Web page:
Full speed ahead

McKeil Marine to decide on base location ‘within the next six months’: CEO

Ashley Fitzpatrick afitzpatrick@thetelegram.com
Published on May 16, 2012

For just a moment, when the net-wrapped bottle smashed against the hull, the air smelled of wine.

It was champagne, “the finest,” said a wide-smiling David Porter, the new president of McKeil Newfoundland and Labrador.

The local representative of Hamilton-based McKeil Marine Ltd., Porter is facilitating the company’s ongoing push to gain ground, and contracts, in this province and establish itself on the list of local go-tos for marine transportation and certain offshore services.

McKeil Marine Ltd. already boasts 70 per cent of its sailing crew as being from this province, benefiting from the knowledge of seafaring Newfoundlanders since its founding 55 years ago.

On Tuesday, on the St. John’s waterfront, Porter and parent company leaders were out in the sun for a smashing time — christening the multi-purpose offshore vessel Blain M.

The vessel was purchased by the company in the fall of 2011 and a retrofit was completed to get the then-idle, former coast guard vessel back up to snuff. Its first assignment, with a nine-man crew, will be as a seismic chase vessel off Newfoundland and Labrador — literally chasing away marine traffic that might otherwise sail into the path of a comparatively slow-moving seismic survey ship.

The christening Tuesday doubled as a celebration of the decision to increase McKeil Marine’s presence in the province.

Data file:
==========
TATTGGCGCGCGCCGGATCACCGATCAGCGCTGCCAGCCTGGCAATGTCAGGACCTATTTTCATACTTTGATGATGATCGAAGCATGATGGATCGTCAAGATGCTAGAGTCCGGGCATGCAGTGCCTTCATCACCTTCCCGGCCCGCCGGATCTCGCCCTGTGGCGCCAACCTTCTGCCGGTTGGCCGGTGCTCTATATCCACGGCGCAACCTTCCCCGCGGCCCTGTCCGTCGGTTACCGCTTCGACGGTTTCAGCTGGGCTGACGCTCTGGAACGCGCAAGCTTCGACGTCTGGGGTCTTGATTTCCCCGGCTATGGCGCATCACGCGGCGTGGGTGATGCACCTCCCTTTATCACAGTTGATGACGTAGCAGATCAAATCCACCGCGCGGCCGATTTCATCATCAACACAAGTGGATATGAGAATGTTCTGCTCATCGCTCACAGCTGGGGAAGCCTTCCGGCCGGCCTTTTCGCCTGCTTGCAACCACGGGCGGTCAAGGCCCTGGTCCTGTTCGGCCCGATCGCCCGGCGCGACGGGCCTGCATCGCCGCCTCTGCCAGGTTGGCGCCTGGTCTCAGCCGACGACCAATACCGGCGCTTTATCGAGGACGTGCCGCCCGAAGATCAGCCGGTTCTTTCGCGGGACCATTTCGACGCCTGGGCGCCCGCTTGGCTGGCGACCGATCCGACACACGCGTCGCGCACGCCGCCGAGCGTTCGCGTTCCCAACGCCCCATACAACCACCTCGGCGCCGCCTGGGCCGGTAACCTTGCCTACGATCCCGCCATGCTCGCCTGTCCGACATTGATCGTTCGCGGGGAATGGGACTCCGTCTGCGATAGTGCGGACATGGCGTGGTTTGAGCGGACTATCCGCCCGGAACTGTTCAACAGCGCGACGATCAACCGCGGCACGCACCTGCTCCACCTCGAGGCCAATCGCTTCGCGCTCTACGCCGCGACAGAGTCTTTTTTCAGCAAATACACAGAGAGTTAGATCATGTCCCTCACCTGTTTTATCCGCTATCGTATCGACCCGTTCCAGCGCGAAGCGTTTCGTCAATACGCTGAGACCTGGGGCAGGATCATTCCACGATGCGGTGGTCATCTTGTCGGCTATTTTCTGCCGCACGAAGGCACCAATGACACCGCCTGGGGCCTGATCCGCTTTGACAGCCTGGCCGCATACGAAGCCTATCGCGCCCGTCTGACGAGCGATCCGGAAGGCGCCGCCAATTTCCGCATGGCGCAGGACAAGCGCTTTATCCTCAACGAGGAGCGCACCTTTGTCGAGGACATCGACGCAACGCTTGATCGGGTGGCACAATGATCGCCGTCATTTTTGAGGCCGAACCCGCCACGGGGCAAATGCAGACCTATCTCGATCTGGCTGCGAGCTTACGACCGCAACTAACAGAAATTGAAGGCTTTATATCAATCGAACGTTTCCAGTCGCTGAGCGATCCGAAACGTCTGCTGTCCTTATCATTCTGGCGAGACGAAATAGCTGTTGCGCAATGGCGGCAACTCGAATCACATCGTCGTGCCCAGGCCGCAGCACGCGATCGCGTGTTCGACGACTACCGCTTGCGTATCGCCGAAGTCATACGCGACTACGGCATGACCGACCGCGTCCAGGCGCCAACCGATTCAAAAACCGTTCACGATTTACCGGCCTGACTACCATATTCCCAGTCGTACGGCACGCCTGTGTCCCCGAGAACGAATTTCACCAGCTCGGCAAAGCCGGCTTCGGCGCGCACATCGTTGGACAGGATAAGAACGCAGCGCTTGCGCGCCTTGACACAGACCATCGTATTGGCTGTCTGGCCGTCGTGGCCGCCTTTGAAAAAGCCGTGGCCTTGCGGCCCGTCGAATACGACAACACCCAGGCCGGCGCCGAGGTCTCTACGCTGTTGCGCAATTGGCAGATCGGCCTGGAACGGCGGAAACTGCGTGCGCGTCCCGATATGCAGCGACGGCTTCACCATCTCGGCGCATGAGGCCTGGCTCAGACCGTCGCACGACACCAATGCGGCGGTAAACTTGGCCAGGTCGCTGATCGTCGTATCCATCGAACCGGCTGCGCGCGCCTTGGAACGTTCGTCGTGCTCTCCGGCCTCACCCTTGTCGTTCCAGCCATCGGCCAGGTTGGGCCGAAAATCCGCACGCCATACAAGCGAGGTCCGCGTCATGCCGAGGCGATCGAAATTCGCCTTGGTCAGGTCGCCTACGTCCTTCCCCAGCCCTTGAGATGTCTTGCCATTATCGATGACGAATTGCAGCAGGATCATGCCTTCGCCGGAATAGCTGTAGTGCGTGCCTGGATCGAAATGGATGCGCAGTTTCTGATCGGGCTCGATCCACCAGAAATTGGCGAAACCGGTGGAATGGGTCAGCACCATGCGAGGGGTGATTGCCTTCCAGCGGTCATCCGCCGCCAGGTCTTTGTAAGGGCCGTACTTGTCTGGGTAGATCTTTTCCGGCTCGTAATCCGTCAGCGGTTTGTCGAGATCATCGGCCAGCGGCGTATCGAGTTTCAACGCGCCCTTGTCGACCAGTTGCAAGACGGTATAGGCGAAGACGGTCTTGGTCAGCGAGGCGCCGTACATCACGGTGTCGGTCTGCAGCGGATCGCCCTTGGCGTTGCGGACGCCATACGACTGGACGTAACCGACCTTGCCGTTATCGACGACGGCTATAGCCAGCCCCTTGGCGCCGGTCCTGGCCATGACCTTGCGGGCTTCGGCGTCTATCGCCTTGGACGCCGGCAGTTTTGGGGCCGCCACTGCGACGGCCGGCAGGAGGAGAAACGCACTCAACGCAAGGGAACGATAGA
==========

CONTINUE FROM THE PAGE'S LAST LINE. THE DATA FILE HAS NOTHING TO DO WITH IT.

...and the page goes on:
“We’re really making more of a commitment to operating here on a full-time basis,” said chairman

“We see Newfoundland becoming sort of our beachhead, so-to-speak, for full-time operations and being able to service our vessels, prepare our vessels, for all the work we’re doing on the East Coast and Labrador, as well as up into the Eastern Arctic,”McKeil said

Already with an office in St. John’s, McKeil said the company is now searching for a location to establish a “full-time base” on the water, providing it with a site within Newfoundland and Labrador to service its vessels.

“I would think that within the next six months we will find the right location to acquire a facility to be able to look after our vessels, repair them, maintain them and look after our existing fleet and, the more we add, being able to take care of that fleet as well,” he said.

The corporate office of McKeil Newfoundland and Labrador is located at 49 Elizabeth Ave. in St. John’s.

“What we require (in the province) will evolve. Right now, we’re doing all of the barging work for the Vale Long Harbour project and so ... we have guys out there, working out of trailers,” said McKeil Marine president Steve Fletcher.

McKeil has workers in Argentia, where tugs await assignment to barges to and from the Vale worksite.

“Another one of the next big ones will probably be Hebron and Bull Arm and, depending what we get out of that project, we’ll probably have on-site representation there, but we’ll still have an office in St. John’s,” Fletcher said.

There is no guarantee of success in pursuing contracts under the Hebron project, Fletcher admitted, but the company will be seeking contracts. “We’re working hard at it and we think we’ve got a lot of value we can add to Hebron,” he said.

The plan is to supplement major project work with short-term work in other areas, for example the offshore seismic chase work of the newly christened Blain M.

“I think there’s lots of opportunity around Newfoundland, for the transportation side of our business, moving boats to and from Newfoundland. And for the projects that are happening here in Labrador and even for the Eastern Arctic ... this would be a great base to work from to support projects in the Arctic, too,” he said.


McKeil Marine chairman and CEO Blair McKeil speaks to a crowd gathered on the St. John’s waterfront for the christening of the company’s Newfoundland-based ship the Blain M, named after McKeil’s deceased brother. The Blain M will operate as a chase boat for a seismic vessel in the North Atlantic. — Photo by Tobias Romaniuk/The Telegram